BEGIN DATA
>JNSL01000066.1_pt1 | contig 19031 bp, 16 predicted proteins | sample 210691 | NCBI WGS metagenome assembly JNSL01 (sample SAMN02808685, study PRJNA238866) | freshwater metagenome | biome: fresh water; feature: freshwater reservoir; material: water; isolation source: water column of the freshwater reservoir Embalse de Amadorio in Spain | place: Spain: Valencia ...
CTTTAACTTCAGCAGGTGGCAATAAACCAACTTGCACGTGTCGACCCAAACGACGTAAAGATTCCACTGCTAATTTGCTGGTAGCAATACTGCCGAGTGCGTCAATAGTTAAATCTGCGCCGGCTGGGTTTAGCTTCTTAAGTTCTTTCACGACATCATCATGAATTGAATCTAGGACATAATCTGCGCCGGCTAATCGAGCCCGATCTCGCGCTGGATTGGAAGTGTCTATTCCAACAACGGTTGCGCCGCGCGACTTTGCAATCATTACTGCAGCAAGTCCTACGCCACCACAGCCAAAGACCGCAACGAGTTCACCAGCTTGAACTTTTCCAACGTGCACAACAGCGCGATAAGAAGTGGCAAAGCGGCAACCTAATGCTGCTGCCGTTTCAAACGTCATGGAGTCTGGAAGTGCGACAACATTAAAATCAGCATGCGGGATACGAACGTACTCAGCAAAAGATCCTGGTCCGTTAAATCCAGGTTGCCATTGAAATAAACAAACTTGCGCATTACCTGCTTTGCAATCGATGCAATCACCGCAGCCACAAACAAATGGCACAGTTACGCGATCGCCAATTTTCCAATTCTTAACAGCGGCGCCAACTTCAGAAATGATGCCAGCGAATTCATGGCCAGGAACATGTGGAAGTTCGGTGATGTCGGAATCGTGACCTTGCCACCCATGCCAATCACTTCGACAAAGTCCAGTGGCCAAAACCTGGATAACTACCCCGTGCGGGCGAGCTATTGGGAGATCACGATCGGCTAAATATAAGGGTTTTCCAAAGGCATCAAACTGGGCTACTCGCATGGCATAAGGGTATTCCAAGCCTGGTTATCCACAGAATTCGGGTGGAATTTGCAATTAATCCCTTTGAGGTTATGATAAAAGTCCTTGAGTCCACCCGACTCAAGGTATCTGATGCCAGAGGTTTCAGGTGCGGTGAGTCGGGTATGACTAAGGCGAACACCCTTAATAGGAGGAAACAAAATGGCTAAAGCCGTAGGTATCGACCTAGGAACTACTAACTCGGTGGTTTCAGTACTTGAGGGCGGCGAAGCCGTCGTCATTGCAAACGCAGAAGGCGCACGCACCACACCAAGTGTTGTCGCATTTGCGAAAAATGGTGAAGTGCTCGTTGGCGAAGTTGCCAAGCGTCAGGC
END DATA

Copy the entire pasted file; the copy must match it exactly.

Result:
>JNSL01000066.1_pt1 | contig 19031 bp, 16 predicted proteins | sample 210691 | NCBI WGS metagenome assembly JNSL01 (sample SAMN02808685, study PRJNA238866) | freshwater metagenome | biome: fresh water; feature: freshwater reservoir; material: water; isolation source: water column of the freshwater reservoir Embalse de Amadorio in Spain | place: Spain: Valencia ...
CTTTAACTTCAGCAGGTGGCAATAAACCAACTTGCACGTGTCGACCCAAACGACGTAAAGATTCCACTGCTAATTTGCTGGTAGCAATACTGCCGAGTGCGTCAATAGTTAAATCTGCGCCGGCTGGGTTTAGCTTCTTAAGTTCTTTCACGACATCATCATGAATTGAATCTAGGACATAATCTGCGCCGGCTAATCGAGCCCGATCTCGCGCTGGATTGGAAGTGTCTATTCCAACAACGGTTGCGCCGCGCGACTTTGCAATCATTACTGCAGCAAGTCCTACGCCACCACAGCCAAAGACCGCAACGAGTTCACCAGCTTGAACTTTTCCAACGTGCACAACAGCGCGATAAGAAGTGGCAAAGCGGCAACCTAATGCTGCTGCCGTTTCAAACGTCATGGAGTCTGGAAGTGCGACAACATTAAAATCAGCATGCGGGATACGAACGTACTCAGCAAAAGATCCTGGTCCGTTAAATCCAGGTTGCCATTGAAATAAACAAACTTGCGCATTACCTGCTTTGCAATCGATGCAATCACCGCAGCCACAAACAAATGGCACAGTTACGCGATCGCCAATTTTCCAATTCTTAACAGCGGCGCCAACTTCAGAAATGATGCCAGCGAATTCATGGCCAGGAACATGTGGAAGTTCGGTGATGTCGGAATCGTGACCTTGCCACCCATGCCAATCACTTCGACAAAGTCCAGTGGCCAAAACCTGGATAACTACCCCGTGCGGGCGAGCTATTGGGAGATCACGATCGGCTAAATATAAGGGTTTTCCAAAGGCATCAAACTGGGCTACTCGCATGGCATAAGGGTATTCCAAGCCTGGTTATCCACAGAATTCGGGTGGAATTTGCAATTAATCCCTTTGAGGTTATGATAAAAGTCCTTGAGTCCACCCGACTCAAGGTATCTGATGCCAGAGGTTTCAGGTGCGGTGAGTCGGGTATGACTAAGGCGAACACCCTTAATAGGAGGAAACAAAATGGCTAAAGCCGTAGGTATCGACCTAGGAACTACTAACTCGGTGGTTTCAGTACTTGAGGGCGGCGAAGCCGTCGTCATTGCAAACGCAGAAGGCGCACGCACCACACCAAGTGTTGTCGCATTTGCGAAAAATGGTGAAGTGCTCGTTGGCGAAGTTGCCAAGCGTCAGGC